. . . @ Too Shallow for Diving: the 21st Century is Treading Water, an exhibition at the American Jewish Museum, May 14 – July 28, 2011.
The dictionary tells us that a Requiem is a musical composition laying the souls of the dead to rest, presenting listeners with a remembrance of what has passed. Requiem for the Netmakers honors the loss of a way of life given by the sea – to generations of people working in the fishing industry globally – and in particular, the Gulf Coast of the United States. Requiem germinated with a news story on a family business where generations had earned their living through the art of net-making, and the business was decimated by the 2010 BP oil spill. “For the last remaining net maker in St. Bernard Parish, Erwin Menesses Jr., that’s meant a 95 percent drop in business,” read the story.
Deciphering the art installation-
The installation encompasses two walls in the American Jewish Museum’s Robinson building galleries, intersecting at the doors to the Katz Performing Arts Center. The set-up has an element of ritual, in reflection of my time spent in pre-Katrina New Orleans. I had been entranced by the visual remembrances and homegrown artwork that people put up around grave sites, and hung in the chapel of St. Jude, asking the saint for assistance in the face of disease and loss of life. During the course of the exhibition the flowers will wilt and die and the ocean landscape, boat model and fishing lures may be enhanced with additional articles from the lives of fishermen, shrimpers and the net-makers. [Later in the exhibition I added both fishing nets and buoys to the piece]
The repetition of the horizontal line, in the shelves, arrangement of digital frames, electrical outlets and landscape video monitor are intentionally stratified, visually making present landscape in our art historical catalog, landscape in our ocean’s horizon lines and the landscape of our ever-growing digital networks. The use of wood, intended to harken back to a past life-style and to bring drift wood into the piece — transformed through Angelo Gatto’s contribution and his ease with using large, heavy materials.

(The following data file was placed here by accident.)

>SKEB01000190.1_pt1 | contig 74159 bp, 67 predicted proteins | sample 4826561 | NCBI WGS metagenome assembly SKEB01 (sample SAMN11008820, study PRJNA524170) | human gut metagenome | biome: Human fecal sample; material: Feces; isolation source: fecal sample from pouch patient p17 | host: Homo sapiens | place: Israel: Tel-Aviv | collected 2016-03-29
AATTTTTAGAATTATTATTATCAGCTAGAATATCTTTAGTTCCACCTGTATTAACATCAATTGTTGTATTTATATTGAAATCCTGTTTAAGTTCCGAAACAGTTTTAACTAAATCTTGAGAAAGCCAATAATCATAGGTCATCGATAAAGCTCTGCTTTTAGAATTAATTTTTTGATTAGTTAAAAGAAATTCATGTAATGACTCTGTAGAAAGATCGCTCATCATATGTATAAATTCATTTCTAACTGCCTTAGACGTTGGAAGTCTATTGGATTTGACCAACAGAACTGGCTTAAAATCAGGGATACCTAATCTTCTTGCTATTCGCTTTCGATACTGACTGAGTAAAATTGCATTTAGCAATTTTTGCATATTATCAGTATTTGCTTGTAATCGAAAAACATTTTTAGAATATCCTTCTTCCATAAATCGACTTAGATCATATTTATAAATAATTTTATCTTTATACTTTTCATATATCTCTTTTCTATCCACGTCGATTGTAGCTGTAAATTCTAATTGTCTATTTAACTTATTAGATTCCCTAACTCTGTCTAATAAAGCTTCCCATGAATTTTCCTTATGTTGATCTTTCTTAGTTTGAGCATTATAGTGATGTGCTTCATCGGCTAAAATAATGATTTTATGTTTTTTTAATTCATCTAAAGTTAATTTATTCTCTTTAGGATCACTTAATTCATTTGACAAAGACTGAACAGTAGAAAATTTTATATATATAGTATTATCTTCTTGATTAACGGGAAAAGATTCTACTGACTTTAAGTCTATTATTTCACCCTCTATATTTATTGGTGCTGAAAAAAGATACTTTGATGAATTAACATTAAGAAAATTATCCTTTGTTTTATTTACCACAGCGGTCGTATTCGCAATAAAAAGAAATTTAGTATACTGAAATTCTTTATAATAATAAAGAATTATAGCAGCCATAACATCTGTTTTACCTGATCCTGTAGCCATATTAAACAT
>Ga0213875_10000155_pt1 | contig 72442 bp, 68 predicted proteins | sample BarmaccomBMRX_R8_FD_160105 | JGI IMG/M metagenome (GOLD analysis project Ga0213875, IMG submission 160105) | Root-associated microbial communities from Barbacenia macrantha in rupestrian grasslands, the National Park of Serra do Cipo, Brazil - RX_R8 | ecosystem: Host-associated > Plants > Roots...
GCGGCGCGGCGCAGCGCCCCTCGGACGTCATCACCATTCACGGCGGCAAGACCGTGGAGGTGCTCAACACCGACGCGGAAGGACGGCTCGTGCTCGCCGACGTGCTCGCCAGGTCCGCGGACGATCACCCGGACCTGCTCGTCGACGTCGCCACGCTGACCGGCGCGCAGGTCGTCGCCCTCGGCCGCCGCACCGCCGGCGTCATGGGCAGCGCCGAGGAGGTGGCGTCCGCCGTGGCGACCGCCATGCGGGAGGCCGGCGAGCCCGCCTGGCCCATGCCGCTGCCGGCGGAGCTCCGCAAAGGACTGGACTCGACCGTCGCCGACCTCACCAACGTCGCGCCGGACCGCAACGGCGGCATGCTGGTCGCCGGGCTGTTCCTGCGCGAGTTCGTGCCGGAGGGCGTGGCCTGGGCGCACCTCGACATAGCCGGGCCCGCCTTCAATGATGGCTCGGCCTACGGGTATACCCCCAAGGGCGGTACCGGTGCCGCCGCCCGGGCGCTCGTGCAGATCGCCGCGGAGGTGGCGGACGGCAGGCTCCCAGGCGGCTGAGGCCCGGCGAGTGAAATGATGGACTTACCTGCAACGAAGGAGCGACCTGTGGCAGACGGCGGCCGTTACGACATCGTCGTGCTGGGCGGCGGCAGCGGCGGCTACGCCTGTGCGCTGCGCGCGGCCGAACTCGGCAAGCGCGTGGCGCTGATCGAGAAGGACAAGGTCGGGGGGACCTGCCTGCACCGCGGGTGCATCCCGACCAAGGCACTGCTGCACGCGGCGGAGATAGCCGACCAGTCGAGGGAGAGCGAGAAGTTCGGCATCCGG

In light of the years I spent looking at Anselm Kieffer landscapes and enjoying the gutsiness of Baselitz paintings, these elements make perfect sense for creating a framing foundation for the 2-walled piece – and in keeping an earth awareness in an artwork using a sizable amount of electronics.
Digital still and video imagery reflects the past several years of my work with online archives, intensive political immersion and constant monitoring of the news. Sources include the Associated Press Archive (media licensed for this exhibition), Library of Congress Archive, National Archives, Environmental Protection Agency Documerica project, photographs made available through Creative Commons licenses, Present Richard Nixon’s 1970 State of the Union address, and the FEDERAL WATER POLLUTION CONTROL ACT, AS AMENDED BY THE CLEAN WATER ACT OF 1977. (on the transparency hanging on the short wall)
The lower tier of digital frames are a family album of the fishing industry, mostly in the Gulf, going back into our history– even to a time when small children shelled shrimp before the implementation of child labor laws.
The upper tier of digital frames presents a series of color permutations on an ocean wave impregnated by oil from the BP spill– giving us an opportunity to be fascinated and disgusted-both by what human beings can do to the vast, beautiful and seemingly impenetrable ocean.
The pulse and heart of Requiem is the musical composition sculpted by Frank Ferraro in response to our back-and-forth conversations over what seemed like a short, intense period of time. we started with my question, “What does oil sludge sound like?” and in response to my queries, the initial dark ambient music was re-written as a 7 minute Requiem with the larger-than-life roles of the Global Corporate Gangsters, the Big Ocean, the fisher people, ghosts of oil drillers, a mermaid chorus and oil covered animals.
In re-viewing the edited video just now, I can hear the overall sadness, the plaintive piano and see the inevitable future we are headed in – unless we alter the course of human behavior on our planet.
May 20, 2011